But if the upsell is designed to complement your initial lead magnet and help subscribers get their desired result faster or easier, then I think it makes sense to at least test.
So I set up a couple of these.
One is the $500 Challenge Companion Workbook, which people are offered after they opt in for the $500 Challenge. I’m using LeadPages for this sales page, and they have an integration directly with Stripe for payment processing and you can even add a little countdown timer to let people know this truly is a limited-time offer.
Even at a $7 price point, I’m seeing just a 2% conversion rate on this OTO, which is a far cry from the 15-30% that some guests have shared. So clearly I’m missing something here, whether it’s the product or the messaging or something else entirely, I’m not sure.
The second OTO I created was the Start My Side Hustle Workbook, which was previously bundled in with my Start My Side Hustle course. I figured it was something I’d already created and was worth testing as a standalone offer.
New subscribers are presented with this after they opt-in for The 5 Fastest Ways to Make More Money, and it’s converting slightly better, 4-5%, but still not amazing. If anyone wants to take a look at these micro-funnels and offer some guidance, definitely hit me up!
Testing Newsletter Sponsorships
One incremental revenue stream this quarter has been some limited newsletter sponsorship placements. So far, these have been coordinated directly or through 3rd-party brokers like Stack Media and Paved.
Here’s a sample of what it looks like:
I’ve been including these placements at the bottom of the newsletter in the “You Might Also Like” section, and are worth anywhere from $100-500 a week. (Sometimes it’s a flat fee; sometimes it’s based on how many clicks the link gets.)
Either way, that’s been a positive development this quarter.
Another marketing experiment I’ve been playing around with is push notifications. I bought an AppSumo deal for a service called Gravitec, which allows website visitors to opt-in to receive browser push notifications when you publish new content or really whenever you want to share something.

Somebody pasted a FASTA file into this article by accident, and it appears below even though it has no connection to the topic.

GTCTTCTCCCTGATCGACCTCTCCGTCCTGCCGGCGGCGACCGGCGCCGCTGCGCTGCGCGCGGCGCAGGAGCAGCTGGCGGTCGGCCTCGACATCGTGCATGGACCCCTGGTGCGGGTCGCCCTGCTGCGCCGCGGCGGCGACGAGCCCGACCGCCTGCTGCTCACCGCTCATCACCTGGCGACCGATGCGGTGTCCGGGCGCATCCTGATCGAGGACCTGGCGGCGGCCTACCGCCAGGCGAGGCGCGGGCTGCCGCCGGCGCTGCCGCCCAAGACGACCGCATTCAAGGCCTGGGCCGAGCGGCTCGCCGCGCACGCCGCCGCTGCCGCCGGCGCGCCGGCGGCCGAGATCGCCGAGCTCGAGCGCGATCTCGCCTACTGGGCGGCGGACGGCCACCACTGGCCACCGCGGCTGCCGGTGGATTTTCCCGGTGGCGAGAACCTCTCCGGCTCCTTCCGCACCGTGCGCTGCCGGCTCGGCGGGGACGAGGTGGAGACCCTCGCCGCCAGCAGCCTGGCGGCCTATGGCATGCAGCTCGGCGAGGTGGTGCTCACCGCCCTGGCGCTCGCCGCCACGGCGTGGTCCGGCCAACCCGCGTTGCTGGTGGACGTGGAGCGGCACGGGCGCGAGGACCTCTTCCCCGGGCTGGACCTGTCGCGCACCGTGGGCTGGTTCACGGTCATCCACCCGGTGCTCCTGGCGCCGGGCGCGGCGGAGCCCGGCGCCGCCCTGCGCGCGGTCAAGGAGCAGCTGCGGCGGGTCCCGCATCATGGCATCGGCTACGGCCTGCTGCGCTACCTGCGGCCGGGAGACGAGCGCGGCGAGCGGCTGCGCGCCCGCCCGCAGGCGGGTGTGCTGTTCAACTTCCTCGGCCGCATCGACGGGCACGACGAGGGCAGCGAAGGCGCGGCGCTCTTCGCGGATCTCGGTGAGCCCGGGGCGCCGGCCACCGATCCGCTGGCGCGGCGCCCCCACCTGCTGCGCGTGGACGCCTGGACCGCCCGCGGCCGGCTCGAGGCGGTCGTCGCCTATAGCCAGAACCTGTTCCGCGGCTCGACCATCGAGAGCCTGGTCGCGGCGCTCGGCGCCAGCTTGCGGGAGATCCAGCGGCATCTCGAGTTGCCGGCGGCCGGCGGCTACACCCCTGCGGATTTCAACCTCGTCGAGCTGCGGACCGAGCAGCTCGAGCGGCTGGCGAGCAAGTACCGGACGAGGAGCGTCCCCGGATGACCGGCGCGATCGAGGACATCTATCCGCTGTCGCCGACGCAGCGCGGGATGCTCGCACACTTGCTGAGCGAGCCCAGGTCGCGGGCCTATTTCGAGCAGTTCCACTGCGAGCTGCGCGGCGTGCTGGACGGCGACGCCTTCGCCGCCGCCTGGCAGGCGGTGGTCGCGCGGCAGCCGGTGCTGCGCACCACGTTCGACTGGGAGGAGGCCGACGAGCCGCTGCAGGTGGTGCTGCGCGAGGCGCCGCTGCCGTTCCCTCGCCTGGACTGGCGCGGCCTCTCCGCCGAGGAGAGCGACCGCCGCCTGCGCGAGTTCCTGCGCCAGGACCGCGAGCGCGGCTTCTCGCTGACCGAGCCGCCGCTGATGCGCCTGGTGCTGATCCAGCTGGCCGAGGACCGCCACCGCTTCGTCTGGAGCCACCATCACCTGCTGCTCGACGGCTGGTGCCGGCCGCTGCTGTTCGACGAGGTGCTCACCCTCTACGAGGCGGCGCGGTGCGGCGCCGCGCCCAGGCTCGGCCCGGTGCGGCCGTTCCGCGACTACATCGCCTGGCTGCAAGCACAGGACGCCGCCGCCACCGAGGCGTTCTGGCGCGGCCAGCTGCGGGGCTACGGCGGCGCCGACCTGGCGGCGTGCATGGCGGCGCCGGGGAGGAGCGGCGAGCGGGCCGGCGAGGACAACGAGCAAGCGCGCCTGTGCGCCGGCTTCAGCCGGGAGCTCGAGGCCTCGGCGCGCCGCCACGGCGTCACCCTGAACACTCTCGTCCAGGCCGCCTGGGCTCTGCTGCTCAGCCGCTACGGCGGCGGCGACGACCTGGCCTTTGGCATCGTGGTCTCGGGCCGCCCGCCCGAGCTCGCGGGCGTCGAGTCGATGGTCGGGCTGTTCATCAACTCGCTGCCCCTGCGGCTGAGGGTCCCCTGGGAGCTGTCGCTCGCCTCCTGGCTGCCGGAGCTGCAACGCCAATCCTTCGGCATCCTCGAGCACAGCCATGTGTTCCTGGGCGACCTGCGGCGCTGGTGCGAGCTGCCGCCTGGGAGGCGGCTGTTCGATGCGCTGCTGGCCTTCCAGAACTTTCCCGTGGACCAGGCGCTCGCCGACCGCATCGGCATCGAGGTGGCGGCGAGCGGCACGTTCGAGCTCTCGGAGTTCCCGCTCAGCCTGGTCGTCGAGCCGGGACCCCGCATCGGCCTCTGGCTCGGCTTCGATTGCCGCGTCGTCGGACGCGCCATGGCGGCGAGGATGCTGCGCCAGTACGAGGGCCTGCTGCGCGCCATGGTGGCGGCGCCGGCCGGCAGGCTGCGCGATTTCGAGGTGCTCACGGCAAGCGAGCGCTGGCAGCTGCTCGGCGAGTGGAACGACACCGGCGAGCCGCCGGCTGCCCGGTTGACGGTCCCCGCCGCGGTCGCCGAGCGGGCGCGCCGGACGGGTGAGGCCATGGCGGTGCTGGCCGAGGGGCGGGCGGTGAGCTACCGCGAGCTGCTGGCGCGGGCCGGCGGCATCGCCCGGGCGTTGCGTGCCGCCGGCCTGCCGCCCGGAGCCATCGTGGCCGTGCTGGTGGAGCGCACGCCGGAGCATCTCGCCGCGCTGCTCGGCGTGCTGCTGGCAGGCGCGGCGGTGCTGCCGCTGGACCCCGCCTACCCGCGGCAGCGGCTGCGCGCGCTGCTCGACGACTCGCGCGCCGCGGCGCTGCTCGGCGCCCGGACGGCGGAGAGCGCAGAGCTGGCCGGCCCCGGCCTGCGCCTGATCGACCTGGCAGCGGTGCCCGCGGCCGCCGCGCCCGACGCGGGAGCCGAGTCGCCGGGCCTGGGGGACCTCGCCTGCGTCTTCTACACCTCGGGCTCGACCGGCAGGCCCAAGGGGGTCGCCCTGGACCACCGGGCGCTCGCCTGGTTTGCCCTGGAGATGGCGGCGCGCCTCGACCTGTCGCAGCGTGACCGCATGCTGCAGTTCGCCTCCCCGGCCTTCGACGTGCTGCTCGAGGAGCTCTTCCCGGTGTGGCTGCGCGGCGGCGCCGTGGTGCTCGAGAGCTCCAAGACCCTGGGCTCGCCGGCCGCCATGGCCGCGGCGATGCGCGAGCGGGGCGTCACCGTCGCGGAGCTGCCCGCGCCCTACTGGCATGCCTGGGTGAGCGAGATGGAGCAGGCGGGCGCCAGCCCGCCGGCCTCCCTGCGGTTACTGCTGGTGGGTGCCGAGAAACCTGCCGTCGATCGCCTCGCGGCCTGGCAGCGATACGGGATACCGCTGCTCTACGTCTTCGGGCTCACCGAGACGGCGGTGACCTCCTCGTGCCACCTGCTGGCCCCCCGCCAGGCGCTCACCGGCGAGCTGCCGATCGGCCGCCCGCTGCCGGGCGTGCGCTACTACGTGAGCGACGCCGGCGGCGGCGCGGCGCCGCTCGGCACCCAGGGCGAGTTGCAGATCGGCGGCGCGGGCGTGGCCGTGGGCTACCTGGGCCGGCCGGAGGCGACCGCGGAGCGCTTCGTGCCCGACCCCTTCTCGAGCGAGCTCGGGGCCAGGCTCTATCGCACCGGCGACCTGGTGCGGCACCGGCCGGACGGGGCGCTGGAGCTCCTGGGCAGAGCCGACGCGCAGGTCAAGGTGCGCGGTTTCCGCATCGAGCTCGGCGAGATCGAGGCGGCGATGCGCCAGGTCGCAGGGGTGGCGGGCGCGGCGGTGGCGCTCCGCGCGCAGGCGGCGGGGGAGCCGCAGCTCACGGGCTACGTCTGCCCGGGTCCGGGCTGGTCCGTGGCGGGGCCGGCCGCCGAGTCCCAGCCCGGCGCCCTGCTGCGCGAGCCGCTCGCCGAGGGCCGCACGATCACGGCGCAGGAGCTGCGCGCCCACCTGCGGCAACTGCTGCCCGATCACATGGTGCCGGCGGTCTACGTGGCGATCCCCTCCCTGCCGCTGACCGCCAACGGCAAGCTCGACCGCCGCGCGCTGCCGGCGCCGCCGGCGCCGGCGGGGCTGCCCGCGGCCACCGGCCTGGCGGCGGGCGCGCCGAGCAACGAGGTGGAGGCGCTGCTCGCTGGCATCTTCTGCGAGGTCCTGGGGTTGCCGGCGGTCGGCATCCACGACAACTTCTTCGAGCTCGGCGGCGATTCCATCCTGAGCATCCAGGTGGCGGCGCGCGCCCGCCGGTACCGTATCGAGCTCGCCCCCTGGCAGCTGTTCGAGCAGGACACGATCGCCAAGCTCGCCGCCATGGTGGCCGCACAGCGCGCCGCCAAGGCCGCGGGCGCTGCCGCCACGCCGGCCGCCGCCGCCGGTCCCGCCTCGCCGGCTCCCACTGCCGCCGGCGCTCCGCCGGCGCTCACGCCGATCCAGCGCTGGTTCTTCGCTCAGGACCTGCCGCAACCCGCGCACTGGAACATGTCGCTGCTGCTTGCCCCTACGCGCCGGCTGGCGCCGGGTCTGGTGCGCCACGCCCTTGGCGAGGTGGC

So far I’ve collected 2,700 subscribers, and the engagement is actually OK. My campaigns are seeing a 2-6% open rate, which I guess if I keep it running and 10x the number of subscribers, the traffic potential keeps increasing.
I’m looking at this as a way to try and capture some of the 5,000+ daily visitors — most of whom will never come back. Around 1% of visitors opt-in to receive the push notifications.
It’s another touch-point, but it doesn’t come free. It costs a fraction of second in terms of load time (where every millisecond counts), and to look at it the other way — 99% of visitors are declining it. I’ll probably keep Gravitec running for a while longer to see how the results stack up with a larger audience size.
After seeing the viral success of Kat Norton, Tori Dunlap, and others on TikTok, I finally broke down and created an account. My thought here was to try and re-purpose some of the existing content we’d already created for Pinterest. Idea pins / story pins, I think they’re called.
You can create these pretty easily in Canva, in a vertical video format. My main thing was trying to build the account without needing to be on camera myself, but I’m not sure if that’s going to work. The best of these “idea pin” videos has around 800 views, so they’re not exactly winning the viral lottery.
The next genius idea I had came to me in the shower, and that was to re-purpose some of the Money Making Minutes — these little micro podcast episodes I ran as an Alexa Skill in 2019. With the help of Lumen5, a really slick AI video creation tool, my assistant and I have started putting together some 60-second clips, narrated by me, to post on TikTok and as YouTube shorts.